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Wide gulf remains between life chances of rich and poor, report warns

Published 17/12/2015

Modern Britain is still suffering from "deep divides" in society, with a wide gulf between the life chances of the rich and poor, a major report has warned.

There is a growing split by income and by class, with privately educated people still dominating the leading professions and top earners increasing their wealth while more than a million youngsters live in poverty.

While some progress has been made on child poverty, raising employment levels and boosting the academic results of disadvantaged youngsters, this has been limited and remains too slow, according to the Social Mobility and Child Poverty Commission.

In its third annual State of the Nation report, the commission argues that Britain "does not provide a level playing field on which people can aspire to succeed".

While it praises David Cameron and his "One Nation" commitment to cut poverty and improve life chances for all, the hard-hitting report concludes there is a wide gap between this aim and current reality, and that the response is not enough

"The divisions in our nation run deep and, arguably, they are deepening," the commission says.

The Government insisted it is committed to an "all-out assault on poverty".

The report suggests there is no longer just a North/South divide in opportunity and wealth, but that "fissures" have opened up within England, arguing: " It is only 100 miles from Norwich to St Albans, but they are like two different countries."

On average, men live three years longer and women nearly two years longer in St Albans than in Norwich. The average salary is around £13,000 higher in the former and there are nearly twice as many professional jobs.

Unemployment in Norwich is almost double that of St Albans, children are over three times as likely to be in low-income families and much less likely to gain five good GCSEs.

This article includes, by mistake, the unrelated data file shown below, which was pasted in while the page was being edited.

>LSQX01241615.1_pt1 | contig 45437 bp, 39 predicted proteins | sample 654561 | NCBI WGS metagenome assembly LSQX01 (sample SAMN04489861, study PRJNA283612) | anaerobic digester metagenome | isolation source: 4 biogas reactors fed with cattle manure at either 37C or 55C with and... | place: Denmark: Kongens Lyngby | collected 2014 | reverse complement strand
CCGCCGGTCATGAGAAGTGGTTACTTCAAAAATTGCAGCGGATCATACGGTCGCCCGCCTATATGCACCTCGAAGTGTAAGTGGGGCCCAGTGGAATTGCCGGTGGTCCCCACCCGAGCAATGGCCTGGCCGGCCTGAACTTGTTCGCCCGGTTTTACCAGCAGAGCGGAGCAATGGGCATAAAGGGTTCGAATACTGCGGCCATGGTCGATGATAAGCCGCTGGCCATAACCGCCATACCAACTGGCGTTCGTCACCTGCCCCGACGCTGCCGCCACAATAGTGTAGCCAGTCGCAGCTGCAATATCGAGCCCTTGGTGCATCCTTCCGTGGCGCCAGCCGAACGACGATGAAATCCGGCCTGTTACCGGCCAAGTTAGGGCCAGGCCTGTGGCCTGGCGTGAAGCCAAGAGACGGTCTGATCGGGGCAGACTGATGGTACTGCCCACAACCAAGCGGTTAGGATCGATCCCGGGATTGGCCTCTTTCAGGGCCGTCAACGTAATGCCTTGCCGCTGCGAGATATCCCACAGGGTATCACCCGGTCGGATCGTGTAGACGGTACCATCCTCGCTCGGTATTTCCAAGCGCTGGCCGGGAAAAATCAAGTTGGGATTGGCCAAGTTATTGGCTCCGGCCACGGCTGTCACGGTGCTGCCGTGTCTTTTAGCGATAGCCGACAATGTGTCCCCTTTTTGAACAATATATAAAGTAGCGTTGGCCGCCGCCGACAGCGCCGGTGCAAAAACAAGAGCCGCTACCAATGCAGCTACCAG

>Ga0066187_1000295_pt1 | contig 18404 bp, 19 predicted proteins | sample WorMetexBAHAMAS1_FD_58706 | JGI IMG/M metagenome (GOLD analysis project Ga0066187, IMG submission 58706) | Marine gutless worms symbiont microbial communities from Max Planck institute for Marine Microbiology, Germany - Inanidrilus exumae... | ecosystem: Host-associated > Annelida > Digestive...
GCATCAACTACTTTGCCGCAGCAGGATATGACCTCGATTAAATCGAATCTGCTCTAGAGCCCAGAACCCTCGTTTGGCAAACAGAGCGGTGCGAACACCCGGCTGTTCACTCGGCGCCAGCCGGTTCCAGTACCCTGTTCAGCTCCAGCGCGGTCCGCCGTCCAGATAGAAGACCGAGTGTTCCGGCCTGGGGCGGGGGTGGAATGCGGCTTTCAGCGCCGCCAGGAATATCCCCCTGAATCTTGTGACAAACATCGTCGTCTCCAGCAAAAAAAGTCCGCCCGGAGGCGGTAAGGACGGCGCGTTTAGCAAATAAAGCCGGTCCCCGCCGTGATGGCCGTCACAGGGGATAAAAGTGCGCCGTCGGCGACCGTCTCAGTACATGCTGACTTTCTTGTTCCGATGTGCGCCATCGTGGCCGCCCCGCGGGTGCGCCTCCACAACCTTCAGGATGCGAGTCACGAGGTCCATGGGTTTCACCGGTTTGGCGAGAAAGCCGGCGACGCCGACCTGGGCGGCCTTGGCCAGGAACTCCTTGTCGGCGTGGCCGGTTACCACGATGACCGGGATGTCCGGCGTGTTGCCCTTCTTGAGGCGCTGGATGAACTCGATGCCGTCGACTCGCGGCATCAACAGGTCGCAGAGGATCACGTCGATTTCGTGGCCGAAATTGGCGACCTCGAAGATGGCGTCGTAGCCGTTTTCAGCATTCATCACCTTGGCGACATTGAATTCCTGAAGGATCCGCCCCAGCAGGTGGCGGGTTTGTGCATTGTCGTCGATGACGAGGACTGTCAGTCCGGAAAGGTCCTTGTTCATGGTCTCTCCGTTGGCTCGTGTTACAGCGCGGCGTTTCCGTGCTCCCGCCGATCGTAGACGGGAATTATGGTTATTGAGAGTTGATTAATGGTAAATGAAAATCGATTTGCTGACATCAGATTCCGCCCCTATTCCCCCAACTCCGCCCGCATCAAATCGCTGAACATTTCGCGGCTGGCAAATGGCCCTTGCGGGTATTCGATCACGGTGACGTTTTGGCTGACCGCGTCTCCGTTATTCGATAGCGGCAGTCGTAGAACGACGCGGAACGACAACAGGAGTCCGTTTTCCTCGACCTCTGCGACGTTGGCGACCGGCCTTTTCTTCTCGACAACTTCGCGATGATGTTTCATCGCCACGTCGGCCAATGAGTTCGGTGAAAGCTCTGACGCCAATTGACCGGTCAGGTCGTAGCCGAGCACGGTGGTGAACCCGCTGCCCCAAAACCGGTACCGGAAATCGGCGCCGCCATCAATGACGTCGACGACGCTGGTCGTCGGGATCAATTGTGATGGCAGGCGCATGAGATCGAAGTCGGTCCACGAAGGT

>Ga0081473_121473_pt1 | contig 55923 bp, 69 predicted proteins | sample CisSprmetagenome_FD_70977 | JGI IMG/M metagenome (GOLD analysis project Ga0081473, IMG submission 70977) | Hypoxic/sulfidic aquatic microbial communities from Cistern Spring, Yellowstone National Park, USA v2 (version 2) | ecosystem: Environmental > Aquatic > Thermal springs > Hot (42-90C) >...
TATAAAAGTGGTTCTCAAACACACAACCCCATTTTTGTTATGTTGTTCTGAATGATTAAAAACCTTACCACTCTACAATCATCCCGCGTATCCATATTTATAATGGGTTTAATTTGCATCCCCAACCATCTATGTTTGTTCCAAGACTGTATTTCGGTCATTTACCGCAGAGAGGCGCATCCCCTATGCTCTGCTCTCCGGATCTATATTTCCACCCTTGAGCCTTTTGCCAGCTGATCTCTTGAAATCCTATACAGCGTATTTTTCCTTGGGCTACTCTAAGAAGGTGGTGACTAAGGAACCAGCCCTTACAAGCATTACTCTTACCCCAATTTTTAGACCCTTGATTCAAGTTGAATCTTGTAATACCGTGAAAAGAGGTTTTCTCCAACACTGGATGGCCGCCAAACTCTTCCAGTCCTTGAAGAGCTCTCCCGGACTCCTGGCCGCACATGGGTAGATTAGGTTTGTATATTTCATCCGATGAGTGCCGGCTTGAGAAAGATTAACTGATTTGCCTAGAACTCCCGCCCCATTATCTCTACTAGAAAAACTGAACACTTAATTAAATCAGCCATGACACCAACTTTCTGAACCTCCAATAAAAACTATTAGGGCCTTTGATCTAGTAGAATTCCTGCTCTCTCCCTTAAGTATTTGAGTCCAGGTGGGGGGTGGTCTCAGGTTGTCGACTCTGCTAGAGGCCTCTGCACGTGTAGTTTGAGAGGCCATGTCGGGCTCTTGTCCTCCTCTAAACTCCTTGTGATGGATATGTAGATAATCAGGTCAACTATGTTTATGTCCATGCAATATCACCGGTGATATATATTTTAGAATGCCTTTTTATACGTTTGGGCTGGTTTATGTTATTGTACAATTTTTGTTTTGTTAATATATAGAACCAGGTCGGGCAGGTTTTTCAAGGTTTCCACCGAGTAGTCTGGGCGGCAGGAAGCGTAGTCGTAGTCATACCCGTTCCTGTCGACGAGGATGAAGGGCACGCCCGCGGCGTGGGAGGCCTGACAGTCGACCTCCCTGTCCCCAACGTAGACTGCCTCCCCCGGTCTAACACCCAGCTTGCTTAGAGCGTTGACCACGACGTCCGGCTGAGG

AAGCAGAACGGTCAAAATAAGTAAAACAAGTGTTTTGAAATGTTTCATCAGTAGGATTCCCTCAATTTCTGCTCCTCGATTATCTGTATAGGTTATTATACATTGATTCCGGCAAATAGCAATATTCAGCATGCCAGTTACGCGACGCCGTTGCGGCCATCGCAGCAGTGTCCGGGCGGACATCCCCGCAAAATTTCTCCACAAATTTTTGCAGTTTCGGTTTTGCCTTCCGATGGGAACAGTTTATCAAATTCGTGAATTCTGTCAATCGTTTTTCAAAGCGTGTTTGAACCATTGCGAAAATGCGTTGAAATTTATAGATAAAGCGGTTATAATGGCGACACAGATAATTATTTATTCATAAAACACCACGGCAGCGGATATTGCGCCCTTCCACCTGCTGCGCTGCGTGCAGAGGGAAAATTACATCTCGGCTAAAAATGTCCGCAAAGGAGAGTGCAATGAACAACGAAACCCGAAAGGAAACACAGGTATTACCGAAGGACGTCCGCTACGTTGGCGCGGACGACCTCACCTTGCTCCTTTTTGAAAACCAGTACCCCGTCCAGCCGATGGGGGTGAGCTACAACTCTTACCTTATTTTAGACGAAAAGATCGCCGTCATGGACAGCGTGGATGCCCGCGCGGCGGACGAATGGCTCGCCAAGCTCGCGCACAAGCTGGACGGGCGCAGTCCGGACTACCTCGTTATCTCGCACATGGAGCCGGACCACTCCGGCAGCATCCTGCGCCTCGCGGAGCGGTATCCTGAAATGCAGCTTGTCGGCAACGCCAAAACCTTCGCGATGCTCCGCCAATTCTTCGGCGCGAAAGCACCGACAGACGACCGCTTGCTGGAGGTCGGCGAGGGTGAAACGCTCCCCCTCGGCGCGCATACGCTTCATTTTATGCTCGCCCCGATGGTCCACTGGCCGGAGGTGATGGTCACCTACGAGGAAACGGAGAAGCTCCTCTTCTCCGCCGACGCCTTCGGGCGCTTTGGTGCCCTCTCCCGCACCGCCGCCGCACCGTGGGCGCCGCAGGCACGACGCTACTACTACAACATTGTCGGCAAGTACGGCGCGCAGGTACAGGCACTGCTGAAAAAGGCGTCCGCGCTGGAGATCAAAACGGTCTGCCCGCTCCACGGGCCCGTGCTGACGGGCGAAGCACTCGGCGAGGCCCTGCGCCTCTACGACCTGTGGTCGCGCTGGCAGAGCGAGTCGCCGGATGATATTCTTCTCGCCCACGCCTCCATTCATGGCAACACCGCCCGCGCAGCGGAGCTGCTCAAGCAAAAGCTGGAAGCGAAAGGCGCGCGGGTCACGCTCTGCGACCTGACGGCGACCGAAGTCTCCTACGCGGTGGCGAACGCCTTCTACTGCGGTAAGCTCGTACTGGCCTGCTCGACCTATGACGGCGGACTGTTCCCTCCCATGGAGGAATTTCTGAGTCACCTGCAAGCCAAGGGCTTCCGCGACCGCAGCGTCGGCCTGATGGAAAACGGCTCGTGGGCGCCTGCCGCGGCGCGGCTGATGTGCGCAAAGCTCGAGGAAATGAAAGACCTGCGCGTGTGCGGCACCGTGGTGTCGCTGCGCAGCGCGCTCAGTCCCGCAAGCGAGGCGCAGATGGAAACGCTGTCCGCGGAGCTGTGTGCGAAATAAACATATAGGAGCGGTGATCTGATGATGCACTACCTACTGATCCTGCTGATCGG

The report warns there is a "growing social divide by income and by class" across Britain.

While the income share of the top 10% has increased from 28% to 39% since 1979, and the income share of the top 1% has gone from 6% to 13%, at the other end of society, there are more than a million children living in persistent poverty, who do not have access to many of the opportunities available in modern society, it says.

The commission, led by former Labour minister Alan Milburn, also takes aim at the exclusivity of many top professions, saying "those who rise to the top in Britain today look remarkably similar to those who rose to the top half a century ago".

Around 71% of senior judges, 62% of senior armed forces officers and 55% of civil service department heads attended private schools, which collectively educate around 7% of the population.

"Of course, the best people need to be in the top jobs - and there are many good people that come from private schools and go to top universities. But there can be few people who believe that the sum total of talent resides in just 7% of pupils in the country's schools."

The report sets out a series of recommendations to boost social mobility, covering areas from early years and schools to apprenticeships, universities and employment.

Mr Milburn said: "At current rates of progress it would take at least 30 years for the educational attainment gap in schools between poorer children and their better-off classmates to even halve. It would take over 50 years before the gap in access to university is closed between the areas with the lowest and highest participation rates.

"There are many reasons to be optimistic about the future but progress towards a One Nation Britain is too limited and too slow. In our report we call on governments across the UK and educators and employers to move up a gear."

A Government spokesperson said: "This Government is committed to an all-out assault on poverty.

"Our investment in childcare is helping parents get into work and give their children the best start in life, while the pupil premium and school reforms are ensuring every child gets a good education.

"Work is the best way out of poverty and with a stronger economy we now have record numbers in work and the number of workless households is at a record low.

"We are introducing the national living wage, we are committed to three million more apprenticeships by 2020, we are funding 30 hours of free childcare for working parents, and the pupil premium and schools reforms are ensuring every child gets a good education."

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